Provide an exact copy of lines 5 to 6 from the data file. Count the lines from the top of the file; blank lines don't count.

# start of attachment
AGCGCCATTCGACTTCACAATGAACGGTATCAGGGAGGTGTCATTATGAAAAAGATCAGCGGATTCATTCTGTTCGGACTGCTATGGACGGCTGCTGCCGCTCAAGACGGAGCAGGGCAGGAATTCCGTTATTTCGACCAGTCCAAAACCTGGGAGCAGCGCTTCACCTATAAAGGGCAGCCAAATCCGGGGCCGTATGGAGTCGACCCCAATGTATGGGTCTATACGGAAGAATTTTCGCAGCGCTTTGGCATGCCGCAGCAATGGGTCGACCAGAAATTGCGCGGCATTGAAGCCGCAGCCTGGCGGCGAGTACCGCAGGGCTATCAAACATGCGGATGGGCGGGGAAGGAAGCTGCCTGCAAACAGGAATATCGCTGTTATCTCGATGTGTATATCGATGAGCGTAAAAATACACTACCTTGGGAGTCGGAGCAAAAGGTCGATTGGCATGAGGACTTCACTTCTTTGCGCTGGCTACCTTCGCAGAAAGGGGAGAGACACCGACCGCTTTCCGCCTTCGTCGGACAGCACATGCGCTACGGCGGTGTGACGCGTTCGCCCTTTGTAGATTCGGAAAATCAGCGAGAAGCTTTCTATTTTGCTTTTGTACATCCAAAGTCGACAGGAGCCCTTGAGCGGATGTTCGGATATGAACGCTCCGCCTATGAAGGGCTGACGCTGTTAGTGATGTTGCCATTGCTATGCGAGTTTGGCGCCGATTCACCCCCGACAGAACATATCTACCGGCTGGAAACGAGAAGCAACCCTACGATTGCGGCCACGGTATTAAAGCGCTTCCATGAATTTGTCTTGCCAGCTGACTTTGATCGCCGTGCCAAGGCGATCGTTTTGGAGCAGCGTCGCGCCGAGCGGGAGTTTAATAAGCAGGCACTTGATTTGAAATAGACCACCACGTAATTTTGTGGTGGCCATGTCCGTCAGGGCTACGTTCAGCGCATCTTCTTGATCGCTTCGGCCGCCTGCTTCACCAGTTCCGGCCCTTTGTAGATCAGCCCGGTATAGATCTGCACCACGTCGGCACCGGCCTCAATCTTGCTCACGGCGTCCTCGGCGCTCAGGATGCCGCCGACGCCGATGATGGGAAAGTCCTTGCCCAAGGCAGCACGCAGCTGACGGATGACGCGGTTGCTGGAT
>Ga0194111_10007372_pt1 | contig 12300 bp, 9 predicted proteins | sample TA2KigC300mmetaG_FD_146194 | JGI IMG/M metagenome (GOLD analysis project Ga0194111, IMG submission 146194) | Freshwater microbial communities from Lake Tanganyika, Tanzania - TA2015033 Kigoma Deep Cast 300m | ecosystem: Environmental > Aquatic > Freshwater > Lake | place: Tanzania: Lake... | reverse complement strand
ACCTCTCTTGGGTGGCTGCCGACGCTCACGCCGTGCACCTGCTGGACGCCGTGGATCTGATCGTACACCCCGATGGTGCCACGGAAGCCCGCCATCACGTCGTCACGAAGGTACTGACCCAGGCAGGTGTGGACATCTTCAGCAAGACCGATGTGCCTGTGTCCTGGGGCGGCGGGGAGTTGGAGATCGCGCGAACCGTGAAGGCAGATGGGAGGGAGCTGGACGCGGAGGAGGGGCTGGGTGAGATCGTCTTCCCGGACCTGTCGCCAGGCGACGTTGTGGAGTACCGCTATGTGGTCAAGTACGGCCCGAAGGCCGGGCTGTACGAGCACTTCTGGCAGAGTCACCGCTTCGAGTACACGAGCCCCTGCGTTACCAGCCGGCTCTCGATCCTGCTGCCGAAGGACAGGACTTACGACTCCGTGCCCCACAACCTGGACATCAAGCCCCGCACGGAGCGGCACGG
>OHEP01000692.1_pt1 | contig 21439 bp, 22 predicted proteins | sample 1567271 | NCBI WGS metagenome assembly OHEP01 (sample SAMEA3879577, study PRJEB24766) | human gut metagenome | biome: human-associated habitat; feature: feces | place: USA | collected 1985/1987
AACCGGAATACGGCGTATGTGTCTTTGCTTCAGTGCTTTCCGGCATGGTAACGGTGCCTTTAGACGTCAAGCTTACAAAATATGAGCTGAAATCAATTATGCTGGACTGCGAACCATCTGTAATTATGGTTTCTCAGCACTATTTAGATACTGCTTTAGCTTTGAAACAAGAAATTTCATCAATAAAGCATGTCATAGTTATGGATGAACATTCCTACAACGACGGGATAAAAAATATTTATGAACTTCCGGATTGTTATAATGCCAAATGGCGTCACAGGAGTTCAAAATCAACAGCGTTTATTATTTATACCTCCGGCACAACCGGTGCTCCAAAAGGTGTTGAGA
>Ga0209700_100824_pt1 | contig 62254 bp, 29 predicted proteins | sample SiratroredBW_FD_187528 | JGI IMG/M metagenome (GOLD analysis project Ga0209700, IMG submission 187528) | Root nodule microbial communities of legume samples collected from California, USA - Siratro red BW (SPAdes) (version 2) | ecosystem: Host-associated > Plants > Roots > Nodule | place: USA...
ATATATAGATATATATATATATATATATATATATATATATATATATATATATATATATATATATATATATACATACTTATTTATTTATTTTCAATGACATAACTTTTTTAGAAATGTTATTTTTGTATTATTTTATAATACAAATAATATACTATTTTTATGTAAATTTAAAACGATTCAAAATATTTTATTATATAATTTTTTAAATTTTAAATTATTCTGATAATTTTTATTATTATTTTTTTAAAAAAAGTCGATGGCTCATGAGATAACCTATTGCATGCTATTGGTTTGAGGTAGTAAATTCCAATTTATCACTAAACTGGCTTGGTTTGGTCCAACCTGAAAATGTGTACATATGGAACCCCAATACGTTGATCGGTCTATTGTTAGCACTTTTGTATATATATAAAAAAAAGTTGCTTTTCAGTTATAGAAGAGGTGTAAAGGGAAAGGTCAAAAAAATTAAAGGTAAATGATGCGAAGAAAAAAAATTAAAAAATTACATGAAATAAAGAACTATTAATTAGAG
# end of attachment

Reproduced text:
AACCGGAATACGGCGTATGTGTCTTTGCTTCAGTGCTTTCCGGCATGGTAACGGTGCCTTTAGACGTCAAGCTTACAAAATATGAGCTGAAATCAATTATGCTGGACTGCGAACCATCTGTAATTATGGTTTCTCAGCACTATTTAGATACTGCTTTAGCTTTGAAACAAGAAATTTCATCAATAAAGCATGTCATAGTTATGGATGAACATTCCTACAACGACGGGATAAAAAATATTTATGAACTTCCGGATTGTTATAATGCCAAATGGCGTCACAGGAGTTCAAAATCAACAGCGTTTATTATTTATACCTCCGGCACAACCGGTGCTCCAAAAGGTGTTGAGA
>Ga0209700_100824_pt1 | contig 62254 bp, 29 predicted proteins | sample SiratroredBW_FD_187528 | JGI IMG/M metagenome (GOLD analysis project Ga0209700, IMG submission 187528) | Root nodule microbial communities of legume samples collected from California, USA - Siratro red BW (SPAdes) (version 2) | ecosystem: Host-associated > Plants > Roots > Nodule | place: USA...